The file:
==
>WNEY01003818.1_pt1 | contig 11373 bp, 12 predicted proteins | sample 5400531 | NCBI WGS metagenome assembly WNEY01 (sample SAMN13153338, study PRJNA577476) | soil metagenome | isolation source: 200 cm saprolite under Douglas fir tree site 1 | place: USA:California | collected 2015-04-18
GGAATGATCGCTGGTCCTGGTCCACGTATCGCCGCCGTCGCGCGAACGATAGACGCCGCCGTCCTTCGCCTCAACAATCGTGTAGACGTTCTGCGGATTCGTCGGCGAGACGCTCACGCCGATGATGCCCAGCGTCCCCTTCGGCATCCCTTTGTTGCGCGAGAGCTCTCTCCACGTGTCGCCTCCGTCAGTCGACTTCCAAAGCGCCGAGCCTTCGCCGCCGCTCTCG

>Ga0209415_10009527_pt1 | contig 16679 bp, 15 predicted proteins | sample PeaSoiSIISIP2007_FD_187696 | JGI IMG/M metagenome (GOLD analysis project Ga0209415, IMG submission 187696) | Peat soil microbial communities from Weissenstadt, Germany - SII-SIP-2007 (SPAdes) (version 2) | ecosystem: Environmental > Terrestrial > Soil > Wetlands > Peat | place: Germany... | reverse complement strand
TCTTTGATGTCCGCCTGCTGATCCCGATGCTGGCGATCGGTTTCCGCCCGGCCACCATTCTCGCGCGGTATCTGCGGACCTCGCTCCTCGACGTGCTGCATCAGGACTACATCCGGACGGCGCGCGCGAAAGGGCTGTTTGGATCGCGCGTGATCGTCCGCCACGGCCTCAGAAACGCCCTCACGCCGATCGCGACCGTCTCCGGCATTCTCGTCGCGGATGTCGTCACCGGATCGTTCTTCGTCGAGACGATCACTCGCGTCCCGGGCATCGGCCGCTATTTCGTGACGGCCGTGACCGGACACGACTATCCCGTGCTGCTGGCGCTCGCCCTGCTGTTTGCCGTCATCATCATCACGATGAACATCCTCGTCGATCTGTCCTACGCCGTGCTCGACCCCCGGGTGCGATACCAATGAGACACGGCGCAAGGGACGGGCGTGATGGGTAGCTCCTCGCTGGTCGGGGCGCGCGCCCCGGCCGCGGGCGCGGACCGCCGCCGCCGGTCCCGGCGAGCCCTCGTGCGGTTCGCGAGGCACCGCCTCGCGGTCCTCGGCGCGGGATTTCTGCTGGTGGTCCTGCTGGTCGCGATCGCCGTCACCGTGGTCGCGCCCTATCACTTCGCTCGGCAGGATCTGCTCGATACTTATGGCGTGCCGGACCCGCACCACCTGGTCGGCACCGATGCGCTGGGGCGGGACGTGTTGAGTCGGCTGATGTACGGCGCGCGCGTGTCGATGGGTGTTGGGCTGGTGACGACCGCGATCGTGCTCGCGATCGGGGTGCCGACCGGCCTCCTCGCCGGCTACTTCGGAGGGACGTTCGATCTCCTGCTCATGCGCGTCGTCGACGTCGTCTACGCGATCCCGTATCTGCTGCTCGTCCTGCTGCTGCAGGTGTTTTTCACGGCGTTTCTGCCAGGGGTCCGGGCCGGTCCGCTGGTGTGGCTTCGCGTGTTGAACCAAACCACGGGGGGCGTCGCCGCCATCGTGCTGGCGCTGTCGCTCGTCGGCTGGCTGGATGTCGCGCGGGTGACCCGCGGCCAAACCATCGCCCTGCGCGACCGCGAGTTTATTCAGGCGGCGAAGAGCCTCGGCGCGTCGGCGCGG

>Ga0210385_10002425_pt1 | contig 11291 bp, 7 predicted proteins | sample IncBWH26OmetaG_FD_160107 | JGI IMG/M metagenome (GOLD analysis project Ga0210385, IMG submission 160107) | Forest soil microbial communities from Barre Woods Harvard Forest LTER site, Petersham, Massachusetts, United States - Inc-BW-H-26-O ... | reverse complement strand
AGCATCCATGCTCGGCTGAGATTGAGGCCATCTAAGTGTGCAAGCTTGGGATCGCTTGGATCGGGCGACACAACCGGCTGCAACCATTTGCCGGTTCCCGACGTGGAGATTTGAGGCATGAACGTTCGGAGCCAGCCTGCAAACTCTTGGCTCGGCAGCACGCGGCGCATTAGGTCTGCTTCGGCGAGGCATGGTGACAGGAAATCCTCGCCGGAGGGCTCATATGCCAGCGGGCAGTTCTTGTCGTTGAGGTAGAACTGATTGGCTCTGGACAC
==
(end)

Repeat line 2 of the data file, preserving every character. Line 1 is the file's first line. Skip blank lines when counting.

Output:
GGAATGATCGCTGGTCCTGGTCCACGTATCGCCGCCGTCGCGCGAACGATAGACGCCGCCGTCCTTCGCCTCAACAATCGTGTAGACGTTCTGCGGATTCGTCGGCGAGACGCTCACGCCGATGATGCCCAGCGTCCCCTTCGGCATCCCTTTGTTGCGCGAGAGCTCTCTCCACGTGTCGCCTCCGTCAGTCGACTTCCAAAGCGCCGAGCCTTCGCCGCCGCTCTCG